A Feminist Critique of Animation is a very interesting site for anyone who is interested in feminism, animation, or both. She takes a look at anime, Disney, and traditional roles in animation that really can be applied to any form of media. I don't agree with everything she says here (such the generalizations she makes about yaoi and the implication that it is always a healthy outlet for female sexuality), but she definitely creates some interesting discussion.


Feb. 14th, 2007 09:31 am
silverthunder: (Luna - Looking to the future)
One of my friends posted a link to this wank recently, and I'm not sure what exactly I'm thinking about it. Yes, the guy is a nutjob with the typical "if you don't like what I like, you're retarded" mentality. But he did make the post in his own journal rather than on a public forum the way most fandom clowns do. It's easy to justify spamming and posting mocking responses to someone when they make a post in some place public, because the assumption is that if you post in a public community, you are inviting discussion.

Can you justify spamming someone in their own journal when he or she has not posted their rant somewhere that would invite public discussion? I suppose it would be easy to say "well, he/she didn't make the post private, so why not?" But this person has not harmed you in any way with their craziness. They have not lashed out at you on a public forum or community. They are ranting, yes, but in their own space. You are the ones lashing out at this person, rather than the other way around. And doesn't that make you the bad person?

Any thoughts?
silverthunder: (Ken - Um... sure...)
I was reading an old rant that I had saved a link to some time ago, on an issue I have some agreement with. Then I went into some of the comments - and found an interesting point in someone's reply.

The point being: if fans can take a canon het pairing and break it up to form a yaoi pairing... why can't het fans take a canon yaoi pairing and break it up to form a het pairing?

Discussion under here (and yes, I'm biased) )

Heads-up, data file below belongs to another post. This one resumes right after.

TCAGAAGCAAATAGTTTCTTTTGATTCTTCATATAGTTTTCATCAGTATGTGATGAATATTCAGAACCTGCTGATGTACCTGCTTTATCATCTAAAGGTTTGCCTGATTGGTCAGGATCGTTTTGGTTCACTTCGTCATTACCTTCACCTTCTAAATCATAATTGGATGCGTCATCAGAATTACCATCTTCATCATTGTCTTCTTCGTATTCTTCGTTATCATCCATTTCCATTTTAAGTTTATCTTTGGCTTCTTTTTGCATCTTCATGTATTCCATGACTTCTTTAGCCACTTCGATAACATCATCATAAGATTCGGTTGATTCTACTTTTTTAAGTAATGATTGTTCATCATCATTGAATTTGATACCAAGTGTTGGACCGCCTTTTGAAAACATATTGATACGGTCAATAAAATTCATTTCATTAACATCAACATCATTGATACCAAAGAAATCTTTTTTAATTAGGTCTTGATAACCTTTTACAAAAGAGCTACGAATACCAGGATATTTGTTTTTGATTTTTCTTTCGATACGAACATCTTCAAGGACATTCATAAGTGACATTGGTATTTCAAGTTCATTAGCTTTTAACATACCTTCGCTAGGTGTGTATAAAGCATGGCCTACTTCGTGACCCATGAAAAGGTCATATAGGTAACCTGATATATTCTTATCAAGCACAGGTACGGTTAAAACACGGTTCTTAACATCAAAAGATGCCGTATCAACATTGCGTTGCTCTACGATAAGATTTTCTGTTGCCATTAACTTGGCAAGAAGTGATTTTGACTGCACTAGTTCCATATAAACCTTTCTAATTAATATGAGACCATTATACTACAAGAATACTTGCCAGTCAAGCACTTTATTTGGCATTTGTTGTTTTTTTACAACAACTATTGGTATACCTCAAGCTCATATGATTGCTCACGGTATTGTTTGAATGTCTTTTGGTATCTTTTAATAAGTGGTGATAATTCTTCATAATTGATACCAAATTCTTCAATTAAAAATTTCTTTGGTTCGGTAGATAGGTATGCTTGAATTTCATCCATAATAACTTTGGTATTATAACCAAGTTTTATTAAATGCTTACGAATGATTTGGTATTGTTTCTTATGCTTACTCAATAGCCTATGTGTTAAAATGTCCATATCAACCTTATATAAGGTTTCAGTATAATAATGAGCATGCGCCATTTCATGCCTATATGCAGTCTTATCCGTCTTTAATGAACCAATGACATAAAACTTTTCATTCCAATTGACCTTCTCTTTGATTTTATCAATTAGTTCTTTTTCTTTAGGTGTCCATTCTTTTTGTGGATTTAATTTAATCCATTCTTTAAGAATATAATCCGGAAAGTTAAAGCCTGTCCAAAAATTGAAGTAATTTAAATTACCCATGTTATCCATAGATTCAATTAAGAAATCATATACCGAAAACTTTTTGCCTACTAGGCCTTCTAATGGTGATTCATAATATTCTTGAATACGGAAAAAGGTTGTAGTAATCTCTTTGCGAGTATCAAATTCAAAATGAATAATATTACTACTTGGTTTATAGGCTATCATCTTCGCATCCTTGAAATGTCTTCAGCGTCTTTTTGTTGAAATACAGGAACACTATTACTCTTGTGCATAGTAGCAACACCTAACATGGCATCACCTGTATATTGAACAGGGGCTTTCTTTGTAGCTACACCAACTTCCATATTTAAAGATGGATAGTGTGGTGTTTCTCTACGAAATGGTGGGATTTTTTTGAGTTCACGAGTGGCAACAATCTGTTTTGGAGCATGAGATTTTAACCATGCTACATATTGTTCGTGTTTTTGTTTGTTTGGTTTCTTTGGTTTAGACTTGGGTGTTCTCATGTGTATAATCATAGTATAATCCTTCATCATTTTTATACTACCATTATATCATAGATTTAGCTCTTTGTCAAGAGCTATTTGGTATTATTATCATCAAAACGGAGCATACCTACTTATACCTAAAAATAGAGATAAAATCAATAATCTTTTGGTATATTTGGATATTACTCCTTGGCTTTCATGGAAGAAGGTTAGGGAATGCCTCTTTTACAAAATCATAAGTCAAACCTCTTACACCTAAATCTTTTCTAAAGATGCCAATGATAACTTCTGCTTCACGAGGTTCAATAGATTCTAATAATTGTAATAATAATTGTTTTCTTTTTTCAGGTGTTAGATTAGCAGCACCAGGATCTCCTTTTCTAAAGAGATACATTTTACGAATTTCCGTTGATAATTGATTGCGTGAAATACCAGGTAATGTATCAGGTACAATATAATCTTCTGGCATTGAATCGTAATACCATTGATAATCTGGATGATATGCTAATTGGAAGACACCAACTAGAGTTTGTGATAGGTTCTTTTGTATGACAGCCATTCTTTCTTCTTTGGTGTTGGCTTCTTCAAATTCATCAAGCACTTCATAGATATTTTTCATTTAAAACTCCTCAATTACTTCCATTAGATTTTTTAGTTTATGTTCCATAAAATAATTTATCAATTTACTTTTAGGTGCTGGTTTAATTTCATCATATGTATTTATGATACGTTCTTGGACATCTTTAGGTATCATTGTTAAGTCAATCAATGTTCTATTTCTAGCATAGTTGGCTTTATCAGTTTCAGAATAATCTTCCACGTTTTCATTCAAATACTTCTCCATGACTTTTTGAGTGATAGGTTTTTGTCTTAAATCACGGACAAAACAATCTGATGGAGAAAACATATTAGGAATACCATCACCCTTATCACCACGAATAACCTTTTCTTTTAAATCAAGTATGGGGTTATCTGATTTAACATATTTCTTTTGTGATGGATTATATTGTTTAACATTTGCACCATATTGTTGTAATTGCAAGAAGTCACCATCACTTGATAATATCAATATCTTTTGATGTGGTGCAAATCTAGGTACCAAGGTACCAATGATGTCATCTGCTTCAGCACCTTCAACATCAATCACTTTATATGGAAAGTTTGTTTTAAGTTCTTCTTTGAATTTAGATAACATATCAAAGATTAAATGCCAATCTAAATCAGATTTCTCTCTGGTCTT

silverthunder: (Edward and Alphone - Sleepy)
My DVDs arrived in the mail yesterday. Which DVDs, you ask? The entire series of Gundam Wing, including Endless Waltz in both OAV and movie form, with both English dub and Japanese with English Subtitle versions.

And how much did this set me back? Would you believe... fifty dollars?

I'm ecstatic. And yes, friends with the postal system again, after two weeks of cursing them.

It's kind of amazing that I made it up to 25K with NaNo. Heh. But that's okay.

In other news... V. I wrote it. Just this morning. I don't know what compelled me to finally get on it - maybe it's just happiness because you're home for a while and because I'm pleased with the world in general, but I wrote it.

For the uninformed, please note that I feel very accomplished upon writing this little piece of discussion, because it's been swimming around in my head for a while and I wondered if maybe I was going crazy. But V and I did talk about it last night, and so here it is in its rough form... Not really a structured essay, but I think it's not too bad. I'll probably post this on the fma_fan ML but I wanted to run it by people who like me before I brave the hoard. I'd appreciate comments, criticism, notes about structural or grammatical errors, and any sort of discussion, although I think I'm most likely to receive strange looks instead.

I don't care. I wrote this. So hah.

Elricest: Inherently Wrong? )
silverthunder: (Omi)
You know, I've noticed that a lot of Daisuke yaoi fans hate Kari. I suppose it makes sense, considering he has a crush on her. And she's human enough to have flaws - most of which have been gleefully pointed out and picked apart.

I can't tell you how many Kari-haters point to the movie where she says that line about "making Davis jealous", with their eyes bugging out, and say 'See? SEE?'

So I think it's kind of amusing that in the original, it was Takeru who said "This should really make Daisuke jealous." Hikari didn't say anything of the sort.

Not very many people are likely to use that as fuel for their hatred of Takeru, though... After all, *Takeru* is a likable character. (I mean this seriously, too - I love Takeru)

Yaoi fans tend to have this hatred of females - especially females standing in the way of their yaoi. I'm not any less guilty of this than any others. I dislike a HELL of a lot of anime girls, and I'd be lying if I said that, for some of them, their interference with my yaoi had no part in that.

And hey, it's my right. I can dislike whatever characters I choose.

Kari is one of the few I like. Obviously, she's got flaws - she's a big hypocrite, for one. And she comes off as holier-than-thou a LOT of the time. But generally, she's not too bad. And if she had no flaws whatsoever... well... then she'd be a Mary-Sue type, wouldn't she?

But yaoi fandoms, for the most part, tend to be mostly made up of fangirls. And we're much harsher on anime females than we are on anime males. A bishounen needs to prove himself a jerk before we label him that. A bishoujo, on the other hand, has to prove herself *worthy* before we decide she's not on the black list.

It just doesn't seem fair, somehow...

I had a point in there somewhere in the middle of all that rambling, but I don't remember what it was... If anyone else has a clue, want to let me in on it?

June 2014